Interview with Sol González, a mother who closely accompanied the process of implementing the prepared environments from the beginning of Casa Sula.
By Esperanza Chacón,
Semillero 2,
Grupo Orion

(Translated by: Michaela Bronstein)

Q: What prompted you to look for a different kind of education, one that is different from the conventional?
A.
When I met Marcelo – my husband – he warned me that when we have kids, he did not want them to attend a traditional school, because for him, it was a waste of time. I responded by telling him that I was not going to homeschool, or allow the children to just stay at home, because I did not have the patience or the knowledge to do this – perhaps we are conditioned to think that we are not the right ones to assume the responsibility of educating. I also always believed and continue to believe that children thrive and are happy in a social context with other kids. So we had an agreement, between the two of us, to look for something different, something alternative, something where the adults can also feel good; a space for learning and growth.

Q: Why did you want to experiment with alternative education?
A.
When I moved to the Eco-villa (the project that Marcelo developed), there were only a few families living there. As I mentioned before, I was not going to homeschool, so I quickly met with the other mothers in the community and said: “we will come up with something, we will build something so that our kids can share in this beautiful and natural space.” We started ‘a little school’ with a lot of love, dedication, and the desire to create something nice. After two years of managing this project with our own resources, we realized that it wasn’t that easy. We could have the will, the love, and the determination, but we did not have the experience in education – and neither did those we collaborated with – in any of the educational possibilities that were out there. In this way we created a combination of Montessori, Waldorf, and the traditional; but we did not have a clear path that gave us security, or a firm grounding. In the end we were reproducing what we knew, because it was the education that we all lived through, but we always had uncertainties; what we were searching for was an alternative to this.
When I met you (Grupo Orion), I remembered that years before, a friend of mine had given me a book by Rebecca Wild, “Liberty and Limits, Love and Respect,” which I recalled immediately when I heard you, and I thought, “ah, it’s them.” This book, written by an educator, narrated a practice that seemed to be something very serious, something that called for deep commitment and research. So for me, it was both of those things: to connect with and learn about the educational proposal, and to get to know the people who had lived it in their own families. In this way, it was no longer just about what you do, but about who you do it with.
These last few years with the challenges of cancer, and the amount of alternative therapies that I am doing, oftentimes for me what carries more weight is the therapist rather than the kind of therapy they are doing, because I relate to this from the point of personal connection, to where the therapist is as a human being who understands. In the same way, for me, what is first and foremost present is who are the people who are behind these new educational approaches. Have they lived it? And then I think about the pedagogy that they are offering; what does it consist of? The merging – the union – of this provides coherence and sustainability to this process, and from this point I had so much respect for you, attributing credibility to you as a group of humans who truly inspire change.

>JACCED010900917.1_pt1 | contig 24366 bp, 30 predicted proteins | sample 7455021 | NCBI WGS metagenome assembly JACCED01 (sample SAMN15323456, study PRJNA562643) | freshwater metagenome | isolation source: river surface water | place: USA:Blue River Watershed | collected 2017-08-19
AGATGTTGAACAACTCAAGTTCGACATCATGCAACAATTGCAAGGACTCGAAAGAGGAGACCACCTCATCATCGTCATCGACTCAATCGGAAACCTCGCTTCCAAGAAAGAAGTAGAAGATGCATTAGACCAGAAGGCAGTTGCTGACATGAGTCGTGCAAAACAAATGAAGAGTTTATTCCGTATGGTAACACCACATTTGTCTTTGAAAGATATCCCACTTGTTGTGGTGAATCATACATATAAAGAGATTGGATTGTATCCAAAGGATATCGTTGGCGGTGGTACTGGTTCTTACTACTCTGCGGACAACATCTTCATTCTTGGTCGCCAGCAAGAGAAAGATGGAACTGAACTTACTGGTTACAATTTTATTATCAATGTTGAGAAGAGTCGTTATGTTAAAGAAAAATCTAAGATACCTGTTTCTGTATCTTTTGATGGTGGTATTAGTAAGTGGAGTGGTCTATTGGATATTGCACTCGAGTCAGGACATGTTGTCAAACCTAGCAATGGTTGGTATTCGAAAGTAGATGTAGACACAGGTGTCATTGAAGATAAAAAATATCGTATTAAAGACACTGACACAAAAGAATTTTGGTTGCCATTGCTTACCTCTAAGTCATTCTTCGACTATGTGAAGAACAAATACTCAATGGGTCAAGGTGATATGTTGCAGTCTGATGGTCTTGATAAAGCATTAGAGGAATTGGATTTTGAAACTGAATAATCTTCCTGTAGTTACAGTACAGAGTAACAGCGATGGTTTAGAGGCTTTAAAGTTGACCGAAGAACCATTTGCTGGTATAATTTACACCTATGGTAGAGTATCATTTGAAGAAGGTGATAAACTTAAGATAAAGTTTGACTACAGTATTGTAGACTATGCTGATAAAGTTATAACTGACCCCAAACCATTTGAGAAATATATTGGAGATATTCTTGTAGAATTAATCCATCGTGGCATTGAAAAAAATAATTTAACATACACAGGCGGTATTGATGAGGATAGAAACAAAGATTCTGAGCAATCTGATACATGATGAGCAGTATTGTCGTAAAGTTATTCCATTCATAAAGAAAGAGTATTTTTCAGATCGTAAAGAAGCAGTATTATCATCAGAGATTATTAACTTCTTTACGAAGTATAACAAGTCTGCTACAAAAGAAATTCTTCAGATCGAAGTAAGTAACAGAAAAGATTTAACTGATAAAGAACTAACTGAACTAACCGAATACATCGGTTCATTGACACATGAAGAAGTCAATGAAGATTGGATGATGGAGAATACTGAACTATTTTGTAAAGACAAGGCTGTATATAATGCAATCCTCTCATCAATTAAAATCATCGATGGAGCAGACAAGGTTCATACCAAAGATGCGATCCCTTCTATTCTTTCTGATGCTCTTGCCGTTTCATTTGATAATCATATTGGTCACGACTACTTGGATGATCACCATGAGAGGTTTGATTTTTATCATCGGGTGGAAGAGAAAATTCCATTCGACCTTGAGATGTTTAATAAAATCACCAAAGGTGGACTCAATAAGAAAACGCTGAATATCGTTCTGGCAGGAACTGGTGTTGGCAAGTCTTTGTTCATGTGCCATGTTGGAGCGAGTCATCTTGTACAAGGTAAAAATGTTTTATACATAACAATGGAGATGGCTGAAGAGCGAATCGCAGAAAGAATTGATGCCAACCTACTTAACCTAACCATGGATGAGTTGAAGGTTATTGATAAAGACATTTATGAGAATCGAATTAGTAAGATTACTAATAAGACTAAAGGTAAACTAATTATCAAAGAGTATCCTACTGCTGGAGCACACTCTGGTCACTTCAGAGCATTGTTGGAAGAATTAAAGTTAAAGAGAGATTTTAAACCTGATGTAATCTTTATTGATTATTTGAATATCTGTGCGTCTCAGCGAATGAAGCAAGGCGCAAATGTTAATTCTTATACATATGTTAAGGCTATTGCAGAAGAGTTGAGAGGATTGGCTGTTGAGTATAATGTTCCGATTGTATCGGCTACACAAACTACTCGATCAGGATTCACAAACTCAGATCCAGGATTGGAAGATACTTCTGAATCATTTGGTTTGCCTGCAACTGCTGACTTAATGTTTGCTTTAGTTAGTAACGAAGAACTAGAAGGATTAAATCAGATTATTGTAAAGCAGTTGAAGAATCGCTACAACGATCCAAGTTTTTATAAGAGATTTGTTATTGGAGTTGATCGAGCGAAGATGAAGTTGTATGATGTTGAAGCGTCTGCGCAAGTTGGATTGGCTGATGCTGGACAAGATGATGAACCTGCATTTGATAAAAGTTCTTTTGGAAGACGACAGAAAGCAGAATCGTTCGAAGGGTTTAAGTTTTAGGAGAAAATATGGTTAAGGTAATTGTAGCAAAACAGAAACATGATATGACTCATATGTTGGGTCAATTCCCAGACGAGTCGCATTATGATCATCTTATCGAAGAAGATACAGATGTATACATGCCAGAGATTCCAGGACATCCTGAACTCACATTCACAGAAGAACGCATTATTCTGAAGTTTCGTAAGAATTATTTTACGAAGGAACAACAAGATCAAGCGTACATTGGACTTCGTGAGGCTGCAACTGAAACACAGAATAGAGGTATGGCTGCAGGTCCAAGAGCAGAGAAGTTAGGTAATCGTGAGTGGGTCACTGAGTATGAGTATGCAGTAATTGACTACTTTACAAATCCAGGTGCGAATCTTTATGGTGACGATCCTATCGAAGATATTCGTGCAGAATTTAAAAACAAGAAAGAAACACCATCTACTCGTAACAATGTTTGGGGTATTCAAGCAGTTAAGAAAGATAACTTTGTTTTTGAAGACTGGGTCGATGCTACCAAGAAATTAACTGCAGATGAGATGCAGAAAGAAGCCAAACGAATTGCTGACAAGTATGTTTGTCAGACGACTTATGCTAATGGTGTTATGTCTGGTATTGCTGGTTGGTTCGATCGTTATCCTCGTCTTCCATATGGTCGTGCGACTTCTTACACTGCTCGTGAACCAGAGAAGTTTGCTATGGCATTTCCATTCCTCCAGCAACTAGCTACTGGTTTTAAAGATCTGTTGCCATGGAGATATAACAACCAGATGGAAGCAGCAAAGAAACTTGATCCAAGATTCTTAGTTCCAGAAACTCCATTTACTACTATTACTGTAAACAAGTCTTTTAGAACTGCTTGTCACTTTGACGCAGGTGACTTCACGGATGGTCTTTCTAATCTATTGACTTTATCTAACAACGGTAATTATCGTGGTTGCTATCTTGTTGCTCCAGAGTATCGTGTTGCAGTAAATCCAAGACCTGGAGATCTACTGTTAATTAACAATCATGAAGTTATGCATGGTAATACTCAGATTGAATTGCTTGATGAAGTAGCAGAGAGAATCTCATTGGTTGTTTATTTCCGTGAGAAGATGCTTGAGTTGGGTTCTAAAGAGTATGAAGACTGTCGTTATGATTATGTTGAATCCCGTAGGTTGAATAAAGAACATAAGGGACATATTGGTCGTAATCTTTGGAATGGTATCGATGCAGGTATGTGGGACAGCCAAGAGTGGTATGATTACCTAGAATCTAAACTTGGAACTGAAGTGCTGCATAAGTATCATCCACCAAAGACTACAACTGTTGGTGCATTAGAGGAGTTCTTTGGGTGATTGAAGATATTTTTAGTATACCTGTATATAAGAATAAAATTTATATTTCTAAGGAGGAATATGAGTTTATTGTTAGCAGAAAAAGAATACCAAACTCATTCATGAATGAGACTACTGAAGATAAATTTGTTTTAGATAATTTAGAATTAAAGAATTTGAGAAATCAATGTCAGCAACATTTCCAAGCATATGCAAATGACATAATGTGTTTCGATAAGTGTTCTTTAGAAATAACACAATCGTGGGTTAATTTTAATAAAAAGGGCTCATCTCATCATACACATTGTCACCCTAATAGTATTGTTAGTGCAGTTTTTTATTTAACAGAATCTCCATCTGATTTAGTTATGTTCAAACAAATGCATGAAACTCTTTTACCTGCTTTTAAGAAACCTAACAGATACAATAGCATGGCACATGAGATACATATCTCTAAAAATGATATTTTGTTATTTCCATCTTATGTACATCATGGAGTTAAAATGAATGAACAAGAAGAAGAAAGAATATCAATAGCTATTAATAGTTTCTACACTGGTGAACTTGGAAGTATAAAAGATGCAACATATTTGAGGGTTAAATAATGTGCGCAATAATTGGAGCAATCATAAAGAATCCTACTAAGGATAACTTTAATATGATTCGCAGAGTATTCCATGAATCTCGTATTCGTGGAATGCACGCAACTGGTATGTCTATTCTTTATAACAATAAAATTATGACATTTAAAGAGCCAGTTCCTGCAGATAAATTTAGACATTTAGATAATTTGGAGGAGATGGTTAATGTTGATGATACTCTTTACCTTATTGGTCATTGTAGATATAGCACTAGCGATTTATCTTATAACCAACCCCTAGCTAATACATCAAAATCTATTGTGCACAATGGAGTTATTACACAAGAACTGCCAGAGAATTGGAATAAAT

Interviewer: When we first met you, we were surprised by how many questions you had for us. We felt that it wasn’t just because of your curiosity, but it was also brought on by an authentic search within you.

Q: Do you think that after having been an active participant in the creation of Casa Sula, your questions have been answered?
A.
I think that at first, I had a lot of uncertainty and doubt. I would listen to you in different conversations and meetings with the families who joined the project, and I would try to imagine what all this would look like. And when I started living it, I always had something within me, something inside that resonated deeply. So I decided to trust and give it a try. When you speak of this feeling, I interpret it as having the feeling; I thought it and I felt it.
I did not have any family members or close friends who had any experience in alternative education. Perhaps the most familiar to me was Waldorf. We didn’t know anything about free education, one that is non-directive or active. Perhaps, that is why the fear was there, because it is something that is in radical opposition to the traditional system. Even though us parents wanted to do it, at first there was a lot of fear of the new and the unknown. That’s why it is so necessary to start the process from a place of trust, so that little by little you can observe and learn, while the surrounding narrative adjusts to the reality, to your context. After some time, I started to not only believe, but to check that this worked. You did give me answers to my questions, within your theoretical explanation, but more than that, I was able to see what you explained in practice.